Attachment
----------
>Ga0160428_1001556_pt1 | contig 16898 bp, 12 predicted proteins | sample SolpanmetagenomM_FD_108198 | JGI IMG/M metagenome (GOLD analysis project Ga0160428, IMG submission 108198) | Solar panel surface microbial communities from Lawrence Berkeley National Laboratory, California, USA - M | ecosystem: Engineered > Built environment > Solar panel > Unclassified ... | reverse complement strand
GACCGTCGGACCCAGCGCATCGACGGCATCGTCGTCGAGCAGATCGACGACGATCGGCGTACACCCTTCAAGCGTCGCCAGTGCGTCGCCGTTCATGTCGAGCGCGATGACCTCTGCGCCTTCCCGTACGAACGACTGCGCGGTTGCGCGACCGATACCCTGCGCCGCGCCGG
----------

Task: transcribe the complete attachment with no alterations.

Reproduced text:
>Ga0160428_1001556_pt1 | contig 16898 bp, 12 predicted proteins | sample SolpanmetagenomM_FD_108198 | JGI IMG/M metagenome (GOLD analysis project Ga0160428, IMG submission 108198) | Solar panel surface microbial communities from Lawrence Berkeley National Laboratory, California, USA - M | ecosystem: Engineered > Built environment > Solar panel > Unclassified ... | reverse complement strand
GACCGTCGGACCCAGCGCATCGACGGCATCGTCGTCGAGCAGATCGACGACGATCGGCGTACACCCTTCAAGCGTCGCCAGTGCGTCGCCGTTCATGTCGAGCGCGATGACCTCTGCGCCTTCCCGTACGAACGACTGCGCGGTTGCGCGACCGATACCCTGCGCCGCGCCGG